'Zombies' storm DENR, demand clean water

"Zombies" stormed the Department of the Environment and Natural Resources on Thursday to protest perceived government inaction against pollutants being dumped in the country's rivers.

Environmental activist group Greenpeace, which held the "zombie" attack, also delivered a petition urging DENR to implement
a registry of pollutants being dumped into Philippine waterways and to control and regulate the disposal of more harmful chemicals.

"Unlike zombies which are plain make-believe, poisons in our water pose a real threat and need government’s urgent attention and action. The DENR’s lax behaviour on hazardous chemicals that are released into the environment is killing our waters and jeopardizing our own survival," Beau Baconguis, Toxics Campaigner for Greenpeace Southeast Asia,said.

According to a study of pollution in Laguna Lake that Greenpeace released earlier this year, some factories in the area dumped chemicals like chromium, zinc, copper, and nickel into the water.

"Greenpeace laments that the DENR, the agency who holds the mandate on matters relating to environmental protection and toxics pollution, has not been vigilant in monitoring hazardous chemicals in order to prevent their entry into our water systems," Baconguis said.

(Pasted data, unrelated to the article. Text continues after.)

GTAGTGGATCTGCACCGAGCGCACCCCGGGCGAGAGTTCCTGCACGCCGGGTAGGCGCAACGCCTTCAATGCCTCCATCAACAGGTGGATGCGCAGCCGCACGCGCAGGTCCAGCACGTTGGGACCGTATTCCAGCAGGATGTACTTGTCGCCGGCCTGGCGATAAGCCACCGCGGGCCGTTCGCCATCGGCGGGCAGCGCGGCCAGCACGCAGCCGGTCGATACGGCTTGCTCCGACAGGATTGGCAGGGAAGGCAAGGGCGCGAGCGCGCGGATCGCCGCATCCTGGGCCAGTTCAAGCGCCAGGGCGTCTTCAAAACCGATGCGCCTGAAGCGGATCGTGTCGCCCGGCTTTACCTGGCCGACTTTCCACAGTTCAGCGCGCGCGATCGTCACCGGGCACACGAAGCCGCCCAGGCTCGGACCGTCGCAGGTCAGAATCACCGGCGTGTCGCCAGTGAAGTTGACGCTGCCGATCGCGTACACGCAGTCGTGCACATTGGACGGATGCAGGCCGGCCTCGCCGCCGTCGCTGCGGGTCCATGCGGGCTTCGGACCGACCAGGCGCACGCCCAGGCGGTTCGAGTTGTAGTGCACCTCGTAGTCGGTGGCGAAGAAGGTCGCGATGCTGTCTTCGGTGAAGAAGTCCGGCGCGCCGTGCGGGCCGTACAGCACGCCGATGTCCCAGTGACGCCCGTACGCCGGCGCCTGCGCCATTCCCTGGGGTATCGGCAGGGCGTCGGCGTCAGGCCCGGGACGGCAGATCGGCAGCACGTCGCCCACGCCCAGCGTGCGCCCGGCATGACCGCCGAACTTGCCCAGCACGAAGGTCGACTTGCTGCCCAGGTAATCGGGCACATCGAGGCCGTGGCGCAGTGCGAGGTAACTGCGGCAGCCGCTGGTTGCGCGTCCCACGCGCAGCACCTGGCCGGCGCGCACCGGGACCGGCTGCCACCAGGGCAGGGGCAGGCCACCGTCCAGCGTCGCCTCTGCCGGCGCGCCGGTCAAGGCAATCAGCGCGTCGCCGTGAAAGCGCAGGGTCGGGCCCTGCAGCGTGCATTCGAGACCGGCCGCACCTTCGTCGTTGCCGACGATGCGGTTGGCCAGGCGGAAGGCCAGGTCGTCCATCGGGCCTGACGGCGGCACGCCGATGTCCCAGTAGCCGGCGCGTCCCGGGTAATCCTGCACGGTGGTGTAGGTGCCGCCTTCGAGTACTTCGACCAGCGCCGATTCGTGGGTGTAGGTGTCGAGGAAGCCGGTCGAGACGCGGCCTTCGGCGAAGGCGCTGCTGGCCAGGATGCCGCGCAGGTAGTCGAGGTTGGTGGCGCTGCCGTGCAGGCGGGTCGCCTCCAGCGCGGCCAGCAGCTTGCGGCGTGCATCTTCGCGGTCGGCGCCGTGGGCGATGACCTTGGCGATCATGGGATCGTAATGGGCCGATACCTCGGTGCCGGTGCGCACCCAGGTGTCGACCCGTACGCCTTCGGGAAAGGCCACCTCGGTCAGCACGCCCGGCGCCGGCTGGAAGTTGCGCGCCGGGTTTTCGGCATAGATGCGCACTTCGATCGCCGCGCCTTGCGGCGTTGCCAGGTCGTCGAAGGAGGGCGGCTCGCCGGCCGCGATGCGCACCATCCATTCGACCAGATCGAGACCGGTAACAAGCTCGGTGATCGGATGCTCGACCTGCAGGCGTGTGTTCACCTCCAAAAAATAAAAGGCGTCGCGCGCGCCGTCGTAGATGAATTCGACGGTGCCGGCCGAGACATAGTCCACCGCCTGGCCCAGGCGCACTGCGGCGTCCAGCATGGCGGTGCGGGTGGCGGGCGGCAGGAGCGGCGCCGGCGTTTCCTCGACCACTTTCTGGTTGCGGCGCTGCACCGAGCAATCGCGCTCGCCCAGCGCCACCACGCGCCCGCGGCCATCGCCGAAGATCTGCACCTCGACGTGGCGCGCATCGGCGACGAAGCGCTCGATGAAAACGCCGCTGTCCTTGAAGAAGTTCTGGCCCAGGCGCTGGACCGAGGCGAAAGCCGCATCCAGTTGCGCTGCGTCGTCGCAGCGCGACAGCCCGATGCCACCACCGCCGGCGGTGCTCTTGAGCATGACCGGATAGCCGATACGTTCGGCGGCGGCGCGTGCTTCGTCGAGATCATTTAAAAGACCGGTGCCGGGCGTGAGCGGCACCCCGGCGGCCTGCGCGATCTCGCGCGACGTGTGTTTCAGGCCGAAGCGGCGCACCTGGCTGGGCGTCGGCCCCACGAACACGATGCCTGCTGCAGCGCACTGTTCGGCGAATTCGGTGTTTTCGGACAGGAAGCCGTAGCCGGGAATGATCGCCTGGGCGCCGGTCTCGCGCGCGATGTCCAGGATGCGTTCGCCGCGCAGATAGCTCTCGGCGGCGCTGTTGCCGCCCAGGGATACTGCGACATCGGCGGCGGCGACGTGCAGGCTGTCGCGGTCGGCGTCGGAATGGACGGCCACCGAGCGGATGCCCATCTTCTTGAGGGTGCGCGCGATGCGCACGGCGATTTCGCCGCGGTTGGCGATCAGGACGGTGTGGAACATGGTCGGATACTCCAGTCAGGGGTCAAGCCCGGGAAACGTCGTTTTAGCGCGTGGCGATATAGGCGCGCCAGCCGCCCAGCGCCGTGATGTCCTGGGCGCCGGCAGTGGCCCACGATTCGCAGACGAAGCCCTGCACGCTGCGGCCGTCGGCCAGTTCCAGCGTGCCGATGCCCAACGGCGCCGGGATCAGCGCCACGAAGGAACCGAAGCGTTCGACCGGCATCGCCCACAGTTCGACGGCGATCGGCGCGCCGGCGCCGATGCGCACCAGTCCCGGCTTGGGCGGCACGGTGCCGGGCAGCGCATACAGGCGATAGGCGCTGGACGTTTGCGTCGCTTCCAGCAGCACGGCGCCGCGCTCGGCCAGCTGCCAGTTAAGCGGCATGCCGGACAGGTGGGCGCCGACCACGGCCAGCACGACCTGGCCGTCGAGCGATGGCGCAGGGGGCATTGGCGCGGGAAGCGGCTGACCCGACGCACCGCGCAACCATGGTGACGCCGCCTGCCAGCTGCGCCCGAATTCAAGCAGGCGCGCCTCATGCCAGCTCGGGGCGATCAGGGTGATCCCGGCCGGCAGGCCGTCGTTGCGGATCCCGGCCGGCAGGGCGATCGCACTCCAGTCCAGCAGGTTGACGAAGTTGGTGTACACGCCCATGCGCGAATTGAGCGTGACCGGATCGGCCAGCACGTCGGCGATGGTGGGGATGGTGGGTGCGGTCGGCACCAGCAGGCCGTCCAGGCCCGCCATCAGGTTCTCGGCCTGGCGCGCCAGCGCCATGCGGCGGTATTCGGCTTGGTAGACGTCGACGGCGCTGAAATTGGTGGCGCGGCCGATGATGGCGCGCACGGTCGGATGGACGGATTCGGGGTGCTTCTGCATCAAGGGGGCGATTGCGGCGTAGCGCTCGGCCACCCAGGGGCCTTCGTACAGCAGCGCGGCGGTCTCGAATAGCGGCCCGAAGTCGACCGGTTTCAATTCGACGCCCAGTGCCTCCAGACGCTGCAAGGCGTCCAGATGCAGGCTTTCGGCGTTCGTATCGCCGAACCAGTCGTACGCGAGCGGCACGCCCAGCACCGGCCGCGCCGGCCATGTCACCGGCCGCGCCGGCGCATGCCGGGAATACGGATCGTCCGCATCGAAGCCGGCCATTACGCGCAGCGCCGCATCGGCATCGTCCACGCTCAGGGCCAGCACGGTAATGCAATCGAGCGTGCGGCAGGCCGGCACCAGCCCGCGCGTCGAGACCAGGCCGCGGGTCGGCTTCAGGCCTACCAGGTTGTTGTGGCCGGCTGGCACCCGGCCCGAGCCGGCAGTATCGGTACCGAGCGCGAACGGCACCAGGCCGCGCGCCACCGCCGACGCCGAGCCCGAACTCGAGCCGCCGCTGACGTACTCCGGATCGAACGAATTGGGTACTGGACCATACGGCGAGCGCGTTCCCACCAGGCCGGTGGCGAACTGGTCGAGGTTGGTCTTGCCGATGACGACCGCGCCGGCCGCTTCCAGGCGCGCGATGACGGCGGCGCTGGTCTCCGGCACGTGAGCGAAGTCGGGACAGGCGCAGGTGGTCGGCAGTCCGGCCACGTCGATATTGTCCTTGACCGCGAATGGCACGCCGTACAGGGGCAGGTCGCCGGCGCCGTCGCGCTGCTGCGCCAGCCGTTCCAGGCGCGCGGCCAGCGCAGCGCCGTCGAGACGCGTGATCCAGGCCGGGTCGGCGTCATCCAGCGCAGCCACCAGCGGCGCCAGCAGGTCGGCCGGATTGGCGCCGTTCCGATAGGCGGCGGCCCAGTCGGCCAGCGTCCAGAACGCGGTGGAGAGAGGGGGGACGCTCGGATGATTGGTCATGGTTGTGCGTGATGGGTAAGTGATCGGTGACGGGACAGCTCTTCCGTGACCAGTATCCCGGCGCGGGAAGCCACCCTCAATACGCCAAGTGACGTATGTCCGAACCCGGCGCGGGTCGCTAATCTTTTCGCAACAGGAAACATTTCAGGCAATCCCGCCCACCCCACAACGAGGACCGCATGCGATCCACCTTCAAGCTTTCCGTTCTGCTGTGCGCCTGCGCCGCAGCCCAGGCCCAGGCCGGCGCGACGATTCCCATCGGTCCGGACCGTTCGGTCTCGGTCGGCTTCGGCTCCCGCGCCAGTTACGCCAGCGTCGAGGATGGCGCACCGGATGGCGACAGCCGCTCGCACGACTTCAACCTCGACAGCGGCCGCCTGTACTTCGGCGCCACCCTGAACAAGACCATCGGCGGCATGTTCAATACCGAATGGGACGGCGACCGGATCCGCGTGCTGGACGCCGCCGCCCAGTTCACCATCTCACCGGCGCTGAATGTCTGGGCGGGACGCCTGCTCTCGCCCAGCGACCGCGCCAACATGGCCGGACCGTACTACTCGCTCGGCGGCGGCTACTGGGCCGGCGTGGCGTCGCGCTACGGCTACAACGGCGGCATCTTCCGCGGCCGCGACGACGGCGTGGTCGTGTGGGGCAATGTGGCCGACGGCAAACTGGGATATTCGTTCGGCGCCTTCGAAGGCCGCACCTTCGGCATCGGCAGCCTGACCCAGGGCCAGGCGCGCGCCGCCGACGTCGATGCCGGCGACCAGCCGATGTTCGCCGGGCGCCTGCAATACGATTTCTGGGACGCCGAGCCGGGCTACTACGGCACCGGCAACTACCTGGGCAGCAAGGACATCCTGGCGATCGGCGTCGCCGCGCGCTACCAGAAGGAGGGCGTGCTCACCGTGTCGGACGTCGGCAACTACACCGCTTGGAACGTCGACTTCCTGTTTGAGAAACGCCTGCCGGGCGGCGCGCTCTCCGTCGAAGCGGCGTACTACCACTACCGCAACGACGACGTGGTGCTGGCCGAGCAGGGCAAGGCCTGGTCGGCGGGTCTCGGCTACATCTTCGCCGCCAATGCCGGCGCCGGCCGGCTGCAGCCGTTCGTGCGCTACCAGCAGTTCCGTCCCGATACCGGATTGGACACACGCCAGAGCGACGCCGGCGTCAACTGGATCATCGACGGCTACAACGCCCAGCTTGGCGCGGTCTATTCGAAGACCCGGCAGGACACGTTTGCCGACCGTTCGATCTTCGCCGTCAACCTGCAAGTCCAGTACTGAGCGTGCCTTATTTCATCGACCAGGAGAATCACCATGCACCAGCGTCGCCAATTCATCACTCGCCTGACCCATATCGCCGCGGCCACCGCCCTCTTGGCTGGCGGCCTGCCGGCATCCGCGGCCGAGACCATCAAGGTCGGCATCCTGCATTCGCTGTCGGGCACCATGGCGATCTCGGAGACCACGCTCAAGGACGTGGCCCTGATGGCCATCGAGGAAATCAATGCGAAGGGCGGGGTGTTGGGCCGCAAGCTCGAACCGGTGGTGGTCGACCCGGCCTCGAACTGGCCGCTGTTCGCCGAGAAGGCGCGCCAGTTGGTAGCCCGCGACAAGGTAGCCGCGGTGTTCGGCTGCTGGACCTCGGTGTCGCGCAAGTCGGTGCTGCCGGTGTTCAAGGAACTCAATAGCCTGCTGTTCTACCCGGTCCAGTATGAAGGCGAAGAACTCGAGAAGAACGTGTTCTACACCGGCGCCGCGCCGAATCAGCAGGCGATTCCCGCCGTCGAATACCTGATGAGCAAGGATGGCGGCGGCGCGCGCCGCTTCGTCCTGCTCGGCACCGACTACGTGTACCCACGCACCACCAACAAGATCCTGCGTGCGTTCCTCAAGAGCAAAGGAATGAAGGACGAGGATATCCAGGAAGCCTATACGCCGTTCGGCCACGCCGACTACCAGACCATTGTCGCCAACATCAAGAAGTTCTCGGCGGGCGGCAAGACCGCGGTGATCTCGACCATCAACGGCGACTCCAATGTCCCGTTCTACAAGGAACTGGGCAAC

One way of doing this is by establishing a Pollutant Release and Transfer Register, an inventory of potentially hazardous chemicals that factories may be releasing into the environment. The PRTR should also include information on how pollutants are disposed of. These should be made available to the public, Greenpeace said.

"The existence of a PRTR can serve as a major driving force for pollution reduction throughout many sectors of the economy. The dissemination of PRTR data can also enable similar industries to benchmark their environmental performance with other companies in the sector and to reduce releases, thereby saving money," Greenpeace said on its Project Clean Water website.

Senator Miriam Defensor-Santiago filed a bill to create a PRTR in 2011 but it is still pending with the Senate environment committee. There is no counterpart bill at the House of Representatives.

Greenpeace said DENR must also expand its list of controlled chemicals. It said that in the 20 years since the Toxic Substances and Hazardous and Nuclear Wastes Control Act was passed into law, the DENR has only issued chemical control orders--or guidelines on the import, use, and disposal--of five chemicals.

Mercury, asbestos, cyanide, polychlorinated biphenyls (PCBs) and ozone-depleting substances (ODS) are under CCOs.

"It is obvious the government has failed to protect us from toxic contamination. Worse, they keep us in the dark about these pollutants," Greenpeace said.
(Text by Jonathan de Santos)